Encl: (137) USNS HESS 1980 Survey Data in vicinity of grounding (S)
The USNS HESS was a T-AGS class ship tasked specifically for deep ocean hydrographic surveys. The kind of survey work these ships do would provide information that could have prevented the grounding if known. The USNS HESS (T-AGS-38) was fitted with a SASS 1 x 1 degree Multibeam Sonar system for this type of survey work.
USNS Hess T-AGS-38
(Source: NavSource.org - Carl R. Friberg Jr.)
The fact that this enclosure is in the list brings a few questions to my mind.
- What exactly is "in vicinity of grounding" mean?
- Did the area of the grounding get surveyed for a specific purpose and then that information not get transferred?
- If the USNS HESS survey data was not applicable why look at it?
The survey work done by the USNS HESS was in 1980, back then SSBNs still made patrols out of Guam. If the seamounts and escarpments "in the vicinity" were surveyed back in 1980 then 25 years is a long time for that data not to make it on operational submarines bottom contour charts.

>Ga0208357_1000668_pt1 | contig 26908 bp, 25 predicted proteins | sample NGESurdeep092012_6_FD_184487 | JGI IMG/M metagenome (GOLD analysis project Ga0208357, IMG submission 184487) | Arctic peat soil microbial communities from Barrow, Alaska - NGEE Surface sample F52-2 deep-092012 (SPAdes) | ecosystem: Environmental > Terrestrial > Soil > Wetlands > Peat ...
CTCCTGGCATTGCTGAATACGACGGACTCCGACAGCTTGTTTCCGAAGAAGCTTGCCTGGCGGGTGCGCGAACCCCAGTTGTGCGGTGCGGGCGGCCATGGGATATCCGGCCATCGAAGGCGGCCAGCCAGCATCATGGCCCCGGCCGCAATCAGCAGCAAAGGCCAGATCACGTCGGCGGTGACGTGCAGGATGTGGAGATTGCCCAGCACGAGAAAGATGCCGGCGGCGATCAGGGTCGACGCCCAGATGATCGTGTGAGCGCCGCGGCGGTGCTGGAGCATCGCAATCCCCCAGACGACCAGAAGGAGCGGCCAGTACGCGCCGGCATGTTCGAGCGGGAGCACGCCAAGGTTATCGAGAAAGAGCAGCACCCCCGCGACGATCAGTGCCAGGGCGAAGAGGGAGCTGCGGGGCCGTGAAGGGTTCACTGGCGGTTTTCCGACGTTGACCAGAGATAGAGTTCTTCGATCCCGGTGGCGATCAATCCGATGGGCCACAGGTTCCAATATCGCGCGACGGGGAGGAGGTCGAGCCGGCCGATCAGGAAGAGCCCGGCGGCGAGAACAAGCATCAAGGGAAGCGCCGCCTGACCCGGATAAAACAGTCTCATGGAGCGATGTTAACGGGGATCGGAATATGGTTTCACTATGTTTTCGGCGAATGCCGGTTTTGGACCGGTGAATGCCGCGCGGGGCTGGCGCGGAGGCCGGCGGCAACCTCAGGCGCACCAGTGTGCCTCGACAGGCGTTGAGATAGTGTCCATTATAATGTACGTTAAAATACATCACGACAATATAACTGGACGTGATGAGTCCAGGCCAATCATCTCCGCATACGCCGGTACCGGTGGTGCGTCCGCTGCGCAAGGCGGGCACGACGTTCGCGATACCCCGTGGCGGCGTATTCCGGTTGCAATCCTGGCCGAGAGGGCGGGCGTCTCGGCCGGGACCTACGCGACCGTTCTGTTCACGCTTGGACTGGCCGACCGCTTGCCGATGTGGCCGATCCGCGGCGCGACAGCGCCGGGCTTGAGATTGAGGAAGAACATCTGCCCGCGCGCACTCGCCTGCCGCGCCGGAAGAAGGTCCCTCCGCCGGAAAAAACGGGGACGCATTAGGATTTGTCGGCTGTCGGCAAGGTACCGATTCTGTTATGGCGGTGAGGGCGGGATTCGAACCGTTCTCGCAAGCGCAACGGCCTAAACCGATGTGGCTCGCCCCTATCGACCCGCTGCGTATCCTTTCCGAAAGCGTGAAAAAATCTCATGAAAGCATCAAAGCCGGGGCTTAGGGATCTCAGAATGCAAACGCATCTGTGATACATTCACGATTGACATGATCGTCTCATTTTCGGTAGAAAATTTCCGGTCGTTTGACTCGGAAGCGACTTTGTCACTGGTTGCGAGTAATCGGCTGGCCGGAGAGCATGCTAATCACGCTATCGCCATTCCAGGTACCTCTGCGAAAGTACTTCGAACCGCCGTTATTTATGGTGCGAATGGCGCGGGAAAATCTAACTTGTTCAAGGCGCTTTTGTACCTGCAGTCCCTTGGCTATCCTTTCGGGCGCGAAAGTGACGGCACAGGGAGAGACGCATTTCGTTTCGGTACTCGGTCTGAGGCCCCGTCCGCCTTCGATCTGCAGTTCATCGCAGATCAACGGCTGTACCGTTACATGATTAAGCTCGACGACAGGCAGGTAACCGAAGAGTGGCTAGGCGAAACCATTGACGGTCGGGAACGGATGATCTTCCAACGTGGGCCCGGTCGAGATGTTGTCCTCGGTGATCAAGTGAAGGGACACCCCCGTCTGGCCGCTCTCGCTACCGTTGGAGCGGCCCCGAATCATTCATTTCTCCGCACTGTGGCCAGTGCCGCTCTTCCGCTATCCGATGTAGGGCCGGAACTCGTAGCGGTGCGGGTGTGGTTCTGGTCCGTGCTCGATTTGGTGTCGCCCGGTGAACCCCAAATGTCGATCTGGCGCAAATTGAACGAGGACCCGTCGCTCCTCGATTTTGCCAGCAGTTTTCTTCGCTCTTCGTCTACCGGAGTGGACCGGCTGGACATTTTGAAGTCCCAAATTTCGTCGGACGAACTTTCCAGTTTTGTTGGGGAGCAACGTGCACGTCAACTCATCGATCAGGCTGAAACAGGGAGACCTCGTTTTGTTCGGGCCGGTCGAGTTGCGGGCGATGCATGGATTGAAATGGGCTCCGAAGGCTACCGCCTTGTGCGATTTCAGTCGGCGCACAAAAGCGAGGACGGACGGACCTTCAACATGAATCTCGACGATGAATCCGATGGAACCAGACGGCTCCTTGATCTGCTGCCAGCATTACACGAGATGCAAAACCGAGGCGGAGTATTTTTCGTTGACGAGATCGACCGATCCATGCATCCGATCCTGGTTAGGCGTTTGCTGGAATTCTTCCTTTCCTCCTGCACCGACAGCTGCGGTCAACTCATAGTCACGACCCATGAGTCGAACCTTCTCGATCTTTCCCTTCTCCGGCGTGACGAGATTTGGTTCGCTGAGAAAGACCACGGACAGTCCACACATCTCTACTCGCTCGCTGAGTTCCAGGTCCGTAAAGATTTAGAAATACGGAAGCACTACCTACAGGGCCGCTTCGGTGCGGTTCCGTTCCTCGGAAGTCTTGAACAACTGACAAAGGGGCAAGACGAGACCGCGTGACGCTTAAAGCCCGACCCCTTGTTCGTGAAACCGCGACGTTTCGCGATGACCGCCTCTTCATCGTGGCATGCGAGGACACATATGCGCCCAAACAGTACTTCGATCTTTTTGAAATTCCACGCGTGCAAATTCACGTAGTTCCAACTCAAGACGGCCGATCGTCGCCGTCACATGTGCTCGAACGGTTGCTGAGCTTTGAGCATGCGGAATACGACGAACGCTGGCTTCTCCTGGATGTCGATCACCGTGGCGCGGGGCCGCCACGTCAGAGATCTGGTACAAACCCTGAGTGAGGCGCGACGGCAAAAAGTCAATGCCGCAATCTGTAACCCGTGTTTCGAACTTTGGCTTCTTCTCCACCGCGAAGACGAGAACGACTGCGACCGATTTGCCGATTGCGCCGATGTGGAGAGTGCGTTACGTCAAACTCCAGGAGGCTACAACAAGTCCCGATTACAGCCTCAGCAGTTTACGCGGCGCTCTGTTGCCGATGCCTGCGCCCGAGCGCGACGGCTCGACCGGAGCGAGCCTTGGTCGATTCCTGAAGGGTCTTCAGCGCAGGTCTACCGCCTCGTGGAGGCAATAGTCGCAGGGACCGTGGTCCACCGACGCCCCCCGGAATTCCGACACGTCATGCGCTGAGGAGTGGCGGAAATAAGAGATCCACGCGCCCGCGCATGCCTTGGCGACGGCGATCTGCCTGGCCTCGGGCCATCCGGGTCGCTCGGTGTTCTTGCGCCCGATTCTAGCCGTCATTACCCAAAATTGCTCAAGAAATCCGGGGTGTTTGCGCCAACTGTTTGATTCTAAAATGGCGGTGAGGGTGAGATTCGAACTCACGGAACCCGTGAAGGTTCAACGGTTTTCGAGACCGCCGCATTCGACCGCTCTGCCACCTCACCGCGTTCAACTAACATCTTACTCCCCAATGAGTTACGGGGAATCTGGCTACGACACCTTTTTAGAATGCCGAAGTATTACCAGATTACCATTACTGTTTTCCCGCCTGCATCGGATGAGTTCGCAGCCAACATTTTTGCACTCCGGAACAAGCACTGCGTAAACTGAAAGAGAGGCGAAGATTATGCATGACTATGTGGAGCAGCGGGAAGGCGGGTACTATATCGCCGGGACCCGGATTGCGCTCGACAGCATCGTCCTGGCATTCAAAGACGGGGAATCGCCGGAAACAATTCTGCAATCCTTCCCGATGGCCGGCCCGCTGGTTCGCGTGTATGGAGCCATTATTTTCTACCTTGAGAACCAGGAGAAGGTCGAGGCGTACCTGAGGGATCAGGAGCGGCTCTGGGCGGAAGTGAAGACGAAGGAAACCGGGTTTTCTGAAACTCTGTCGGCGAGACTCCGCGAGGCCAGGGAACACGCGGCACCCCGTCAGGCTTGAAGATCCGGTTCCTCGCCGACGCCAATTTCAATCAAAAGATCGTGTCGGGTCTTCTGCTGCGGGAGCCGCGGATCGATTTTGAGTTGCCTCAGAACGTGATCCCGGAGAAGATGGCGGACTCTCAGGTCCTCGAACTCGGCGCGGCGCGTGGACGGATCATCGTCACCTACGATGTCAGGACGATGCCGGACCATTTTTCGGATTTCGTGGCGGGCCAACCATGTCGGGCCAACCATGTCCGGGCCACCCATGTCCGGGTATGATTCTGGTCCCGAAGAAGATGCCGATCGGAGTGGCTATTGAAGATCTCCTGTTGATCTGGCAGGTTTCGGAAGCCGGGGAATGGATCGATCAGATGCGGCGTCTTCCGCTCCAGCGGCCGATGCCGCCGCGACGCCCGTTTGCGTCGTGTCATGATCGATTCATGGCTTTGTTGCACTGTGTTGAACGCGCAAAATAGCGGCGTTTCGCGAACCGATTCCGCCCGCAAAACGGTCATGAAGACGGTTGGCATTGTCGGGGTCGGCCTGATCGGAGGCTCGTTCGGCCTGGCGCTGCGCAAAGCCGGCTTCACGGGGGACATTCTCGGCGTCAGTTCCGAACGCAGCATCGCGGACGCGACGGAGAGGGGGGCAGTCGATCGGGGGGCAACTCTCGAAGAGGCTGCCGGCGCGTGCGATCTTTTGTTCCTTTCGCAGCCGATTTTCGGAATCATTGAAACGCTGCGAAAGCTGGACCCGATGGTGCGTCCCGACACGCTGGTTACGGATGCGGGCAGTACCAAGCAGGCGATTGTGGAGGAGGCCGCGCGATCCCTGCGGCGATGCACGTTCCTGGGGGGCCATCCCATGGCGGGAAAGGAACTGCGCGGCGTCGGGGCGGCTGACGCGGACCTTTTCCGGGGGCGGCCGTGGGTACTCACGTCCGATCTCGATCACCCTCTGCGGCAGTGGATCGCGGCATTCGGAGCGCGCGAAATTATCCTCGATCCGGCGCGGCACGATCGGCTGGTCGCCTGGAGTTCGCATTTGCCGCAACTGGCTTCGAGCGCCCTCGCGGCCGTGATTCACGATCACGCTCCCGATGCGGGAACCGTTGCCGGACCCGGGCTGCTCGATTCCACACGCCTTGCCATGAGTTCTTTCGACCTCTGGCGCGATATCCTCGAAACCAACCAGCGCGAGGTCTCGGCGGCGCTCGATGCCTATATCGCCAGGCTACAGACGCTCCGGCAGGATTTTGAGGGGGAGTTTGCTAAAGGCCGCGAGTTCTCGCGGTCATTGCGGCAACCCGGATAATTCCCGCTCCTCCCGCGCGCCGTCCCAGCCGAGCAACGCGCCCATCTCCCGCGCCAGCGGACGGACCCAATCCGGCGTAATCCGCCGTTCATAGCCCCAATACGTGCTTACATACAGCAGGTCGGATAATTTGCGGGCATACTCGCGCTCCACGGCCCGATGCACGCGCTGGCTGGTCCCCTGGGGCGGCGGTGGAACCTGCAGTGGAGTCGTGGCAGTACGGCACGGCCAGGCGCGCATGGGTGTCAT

Then again I could be wrong and they were just out fishing.
Update: 5/11/05 -11:50 Under the section "Chart Cautions and Accuracy" paragraphs 508 thru 511 reference encl:(137) but are remove to provide an unclassified document. What is interesting is the statement in paragraph 507:
NGU report that "None of the depicted track lines [on E2202] appear to have ensonified the feature in question." [encls (43), (232) ]
This statement precedes the USNS HESS hydrographic references in 508 -511.
I'm not trying to create a conspiracy here, just try to point out that hydrographic data comes from a variety of sources, some classified. If there was a failure here then perhaps there needs to be a review of methods used to incorporate clear hazards to navigation and submerged operations onto general navigation and bottom contour charts.